38. One evidence for the sufficient authority of Scripture for addressing the life struggles presented in counseling is that, while the corpus of secular thought will perish, God intends for his Word to endure into eternity (1 Pet 1:23-25).
39. Counselors who desire to have an effective impact on people must use Scripture in their counseling because God promises that his Word will never return void (Isa 55:11).
40. No proof has ever been offered that the Scriptures of the Old and New Testament are anything less than fully authoritative and sufficient for counseling issues.
41. Christians must be thankful for the display of God’s common grace that leads many experts in the field of secular psychology to know much true information, from which Christians can learn a great deal.
42. Christians must be wary of the impact of sin on their thinking, causing people to suppress the truth about God, to misunderstand other kinds of information, and which ensures that the interventions of secular therapy will be harmful as they attempt to mediate counseling care devoid of Christ (Eph 4:17-19).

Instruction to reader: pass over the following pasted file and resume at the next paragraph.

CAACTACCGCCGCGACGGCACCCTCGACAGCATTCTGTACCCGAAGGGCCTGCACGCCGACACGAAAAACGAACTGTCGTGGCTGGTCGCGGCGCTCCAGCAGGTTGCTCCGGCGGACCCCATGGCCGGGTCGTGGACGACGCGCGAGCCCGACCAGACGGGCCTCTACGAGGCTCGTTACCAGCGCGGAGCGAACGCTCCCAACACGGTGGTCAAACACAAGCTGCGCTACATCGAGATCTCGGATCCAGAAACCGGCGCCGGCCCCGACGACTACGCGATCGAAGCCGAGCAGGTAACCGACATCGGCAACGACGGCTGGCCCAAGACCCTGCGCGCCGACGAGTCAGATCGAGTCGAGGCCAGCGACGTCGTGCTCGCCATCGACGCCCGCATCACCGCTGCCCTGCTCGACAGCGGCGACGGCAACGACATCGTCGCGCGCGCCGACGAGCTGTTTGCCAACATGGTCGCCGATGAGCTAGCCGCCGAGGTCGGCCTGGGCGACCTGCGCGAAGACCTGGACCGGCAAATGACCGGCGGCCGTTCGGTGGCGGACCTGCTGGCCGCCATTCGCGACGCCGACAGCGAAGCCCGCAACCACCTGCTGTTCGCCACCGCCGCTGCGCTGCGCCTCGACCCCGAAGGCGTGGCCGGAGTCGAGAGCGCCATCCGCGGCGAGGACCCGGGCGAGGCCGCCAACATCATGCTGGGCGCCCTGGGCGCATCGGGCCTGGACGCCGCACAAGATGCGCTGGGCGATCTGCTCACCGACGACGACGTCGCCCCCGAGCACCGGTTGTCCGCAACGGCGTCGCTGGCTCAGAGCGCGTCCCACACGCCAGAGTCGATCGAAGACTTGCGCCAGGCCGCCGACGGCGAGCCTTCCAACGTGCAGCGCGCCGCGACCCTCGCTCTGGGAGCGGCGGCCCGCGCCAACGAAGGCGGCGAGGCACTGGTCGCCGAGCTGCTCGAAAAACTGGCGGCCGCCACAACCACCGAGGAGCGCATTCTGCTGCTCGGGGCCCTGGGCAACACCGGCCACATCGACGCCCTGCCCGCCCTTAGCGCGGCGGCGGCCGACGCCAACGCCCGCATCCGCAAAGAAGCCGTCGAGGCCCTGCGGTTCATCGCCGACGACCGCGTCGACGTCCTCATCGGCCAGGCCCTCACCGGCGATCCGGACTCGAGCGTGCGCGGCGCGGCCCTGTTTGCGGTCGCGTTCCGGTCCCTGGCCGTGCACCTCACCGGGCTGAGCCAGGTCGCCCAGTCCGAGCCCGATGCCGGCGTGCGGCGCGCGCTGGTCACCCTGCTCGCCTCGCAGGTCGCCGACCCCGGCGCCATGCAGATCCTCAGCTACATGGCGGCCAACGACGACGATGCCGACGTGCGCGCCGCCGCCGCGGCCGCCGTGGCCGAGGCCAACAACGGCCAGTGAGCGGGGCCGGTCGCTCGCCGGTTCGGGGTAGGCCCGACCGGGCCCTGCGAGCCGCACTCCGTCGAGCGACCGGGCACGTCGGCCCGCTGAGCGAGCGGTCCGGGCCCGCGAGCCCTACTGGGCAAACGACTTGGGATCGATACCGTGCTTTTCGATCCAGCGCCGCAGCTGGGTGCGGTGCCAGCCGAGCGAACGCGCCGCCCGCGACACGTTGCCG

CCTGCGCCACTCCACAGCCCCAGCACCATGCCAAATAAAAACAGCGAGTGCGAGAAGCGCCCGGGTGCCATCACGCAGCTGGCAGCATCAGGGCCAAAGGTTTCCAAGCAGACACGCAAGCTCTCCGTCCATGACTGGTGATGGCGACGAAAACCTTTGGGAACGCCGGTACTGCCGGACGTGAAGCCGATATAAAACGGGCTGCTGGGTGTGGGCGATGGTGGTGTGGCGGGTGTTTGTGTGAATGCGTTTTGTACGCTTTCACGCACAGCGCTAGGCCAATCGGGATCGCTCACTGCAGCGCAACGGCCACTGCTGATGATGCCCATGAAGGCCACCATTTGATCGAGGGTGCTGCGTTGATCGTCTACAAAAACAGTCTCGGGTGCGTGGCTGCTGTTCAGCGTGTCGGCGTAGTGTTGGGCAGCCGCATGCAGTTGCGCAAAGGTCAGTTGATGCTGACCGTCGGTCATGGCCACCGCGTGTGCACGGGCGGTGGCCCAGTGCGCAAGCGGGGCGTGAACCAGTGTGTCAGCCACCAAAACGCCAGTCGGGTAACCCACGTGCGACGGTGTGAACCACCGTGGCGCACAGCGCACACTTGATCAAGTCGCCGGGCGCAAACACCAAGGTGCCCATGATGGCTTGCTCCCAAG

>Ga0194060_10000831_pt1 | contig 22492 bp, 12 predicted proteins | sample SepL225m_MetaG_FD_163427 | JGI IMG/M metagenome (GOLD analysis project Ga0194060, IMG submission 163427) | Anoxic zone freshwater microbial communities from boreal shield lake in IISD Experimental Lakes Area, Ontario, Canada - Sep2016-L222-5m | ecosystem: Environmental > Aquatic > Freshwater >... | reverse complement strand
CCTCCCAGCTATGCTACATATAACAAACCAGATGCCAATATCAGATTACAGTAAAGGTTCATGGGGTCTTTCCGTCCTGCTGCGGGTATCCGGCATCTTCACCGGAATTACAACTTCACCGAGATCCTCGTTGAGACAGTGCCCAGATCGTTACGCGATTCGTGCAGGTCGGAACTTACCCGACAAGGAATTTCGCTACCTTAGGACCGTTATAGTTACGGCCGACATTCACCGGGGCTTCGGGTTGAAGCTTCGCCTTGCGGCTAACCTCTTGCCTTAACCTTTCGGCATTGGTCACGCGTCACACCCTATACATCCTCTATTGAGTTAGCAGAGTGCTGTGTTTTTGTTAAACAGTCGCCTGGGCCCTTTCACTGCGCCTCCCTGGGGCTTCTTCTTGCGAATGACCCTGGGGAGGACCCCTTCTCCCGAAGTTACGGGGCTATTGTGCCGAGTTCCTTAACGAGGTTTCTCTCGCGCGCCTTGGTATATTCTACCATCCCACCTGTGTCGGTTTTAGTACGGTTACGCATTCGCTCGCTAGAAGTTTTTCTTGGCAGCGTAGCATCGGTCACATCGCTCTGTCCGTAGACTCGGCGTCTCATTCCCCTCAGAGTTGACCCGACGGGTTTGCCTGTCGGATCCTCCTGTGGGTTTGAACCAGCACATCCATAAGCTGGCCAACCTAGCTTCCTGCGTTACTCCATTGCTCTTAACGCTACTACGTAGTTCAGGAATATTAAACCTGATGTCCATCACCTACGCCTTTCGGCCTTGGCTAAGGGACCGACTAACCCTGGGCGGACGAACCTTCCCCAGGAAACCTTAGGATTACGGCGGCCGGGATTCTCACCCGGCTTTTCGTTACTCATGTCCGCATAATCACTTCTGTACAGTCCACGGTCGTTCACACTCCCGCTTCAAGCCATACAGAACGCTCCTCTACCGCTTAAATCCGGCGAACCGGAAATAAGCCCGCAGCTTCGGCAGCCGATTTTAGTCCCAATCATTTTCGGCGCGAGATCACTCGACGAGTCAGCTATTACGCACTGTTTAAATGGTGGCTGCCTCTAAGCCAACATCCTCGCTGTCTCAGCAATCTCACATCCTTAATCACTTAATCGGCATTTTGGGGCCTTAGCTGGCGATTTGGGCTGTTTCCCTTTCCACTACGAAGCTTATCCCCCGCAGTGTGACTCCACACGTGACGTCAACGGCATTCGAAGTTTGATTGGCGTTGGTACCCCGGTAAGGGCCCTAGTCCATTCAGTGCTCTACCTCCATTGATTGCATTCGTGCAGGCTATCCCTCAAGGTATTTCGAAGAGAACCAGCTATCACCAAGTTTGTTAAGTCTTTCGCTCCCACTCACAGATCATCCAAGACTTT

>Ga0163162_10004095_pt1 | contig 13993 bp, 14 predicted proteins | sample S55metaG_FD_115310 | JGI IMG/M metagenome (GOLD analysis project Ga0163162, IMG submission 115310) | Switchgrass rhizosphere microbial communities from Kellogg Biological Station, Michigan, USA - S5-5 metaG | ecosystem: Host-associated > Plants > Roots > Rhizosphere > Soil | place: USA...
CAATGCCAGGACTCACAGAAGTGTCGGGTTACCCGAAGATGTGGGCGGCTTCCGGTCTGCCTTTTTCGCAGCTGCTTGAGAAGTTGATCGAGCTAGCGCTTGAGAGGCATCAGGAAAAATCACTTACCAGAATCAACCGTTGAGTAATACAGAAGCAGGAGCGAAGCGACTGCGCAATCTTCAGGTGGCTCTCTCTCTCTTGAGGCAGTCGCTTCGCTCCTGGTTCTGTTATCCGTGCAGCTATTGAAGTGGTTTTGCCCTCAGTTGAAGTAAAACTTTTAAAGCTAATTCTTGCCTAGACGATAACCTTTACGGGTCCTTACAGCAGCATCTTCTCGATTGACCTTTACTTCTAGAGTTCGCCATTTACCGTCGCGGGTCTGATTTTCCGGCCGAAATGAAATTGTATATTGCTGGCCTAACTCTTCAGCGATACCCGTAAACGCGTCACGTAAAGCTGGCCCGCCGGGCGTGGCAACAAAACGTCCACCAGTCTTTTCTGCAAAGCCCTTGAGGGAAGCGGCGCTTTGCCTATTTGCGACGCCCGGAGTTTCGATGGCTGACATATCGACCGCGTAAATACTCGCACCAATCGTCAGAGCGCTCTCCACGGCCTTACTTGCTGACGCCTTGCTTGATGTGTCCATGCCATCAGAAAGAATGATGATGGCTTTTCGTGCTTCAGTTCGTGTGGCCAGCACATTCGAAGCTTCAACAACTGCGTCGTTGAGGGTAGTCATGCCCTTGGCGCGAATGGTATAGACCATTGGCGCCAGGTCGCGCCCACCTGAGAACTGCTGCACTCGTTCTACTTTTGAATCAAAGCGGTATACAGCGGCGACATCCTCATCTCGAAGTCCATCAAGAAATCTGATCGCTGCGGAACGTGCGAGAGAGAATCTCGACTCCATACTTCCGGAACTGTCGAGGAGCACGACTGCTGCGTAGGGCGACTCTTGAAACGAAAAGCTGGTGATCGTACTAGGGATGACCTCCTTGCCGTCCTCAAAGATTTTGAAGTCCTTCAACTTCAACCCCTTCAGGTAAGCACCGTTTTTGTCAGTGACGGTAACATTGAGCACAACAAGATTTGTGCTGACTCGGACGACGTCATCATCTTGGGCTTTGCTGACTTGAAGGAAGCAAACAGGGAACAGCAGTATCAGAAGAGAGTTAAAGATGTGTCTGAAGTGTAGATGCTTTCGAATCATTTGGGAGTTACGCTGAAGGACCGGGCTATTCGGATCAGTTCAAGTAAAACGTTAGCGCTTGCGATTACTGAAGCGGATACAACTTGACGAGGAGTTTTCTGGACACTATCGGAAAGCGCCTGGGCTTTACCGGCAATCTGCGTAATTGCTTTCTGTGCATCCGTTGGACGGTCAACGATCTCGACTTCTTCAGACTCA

43. Counseling strategies at odds with Scripture must be rejected as harmful to those whom they are intended to help.
44. While the discipline of psychology may generate much true information, secular therapy—as it offers counseling solutions that differ from Scripture—competes with Christian ministry for the care of individuals and harms people by pointing them to solutions that are not grounded in the Word of God or centered in the grace of Jesus Christ.
45. The Bible’s lack of technical and secular labels for counseling problems, such as those found in the Diagnostic and Statistical Manual of Mental Disorders, does not disprove Scripture’s sufficiency and authority for counseling because God uses his own, superior language to describe people’s problems (Rom 1:24-32).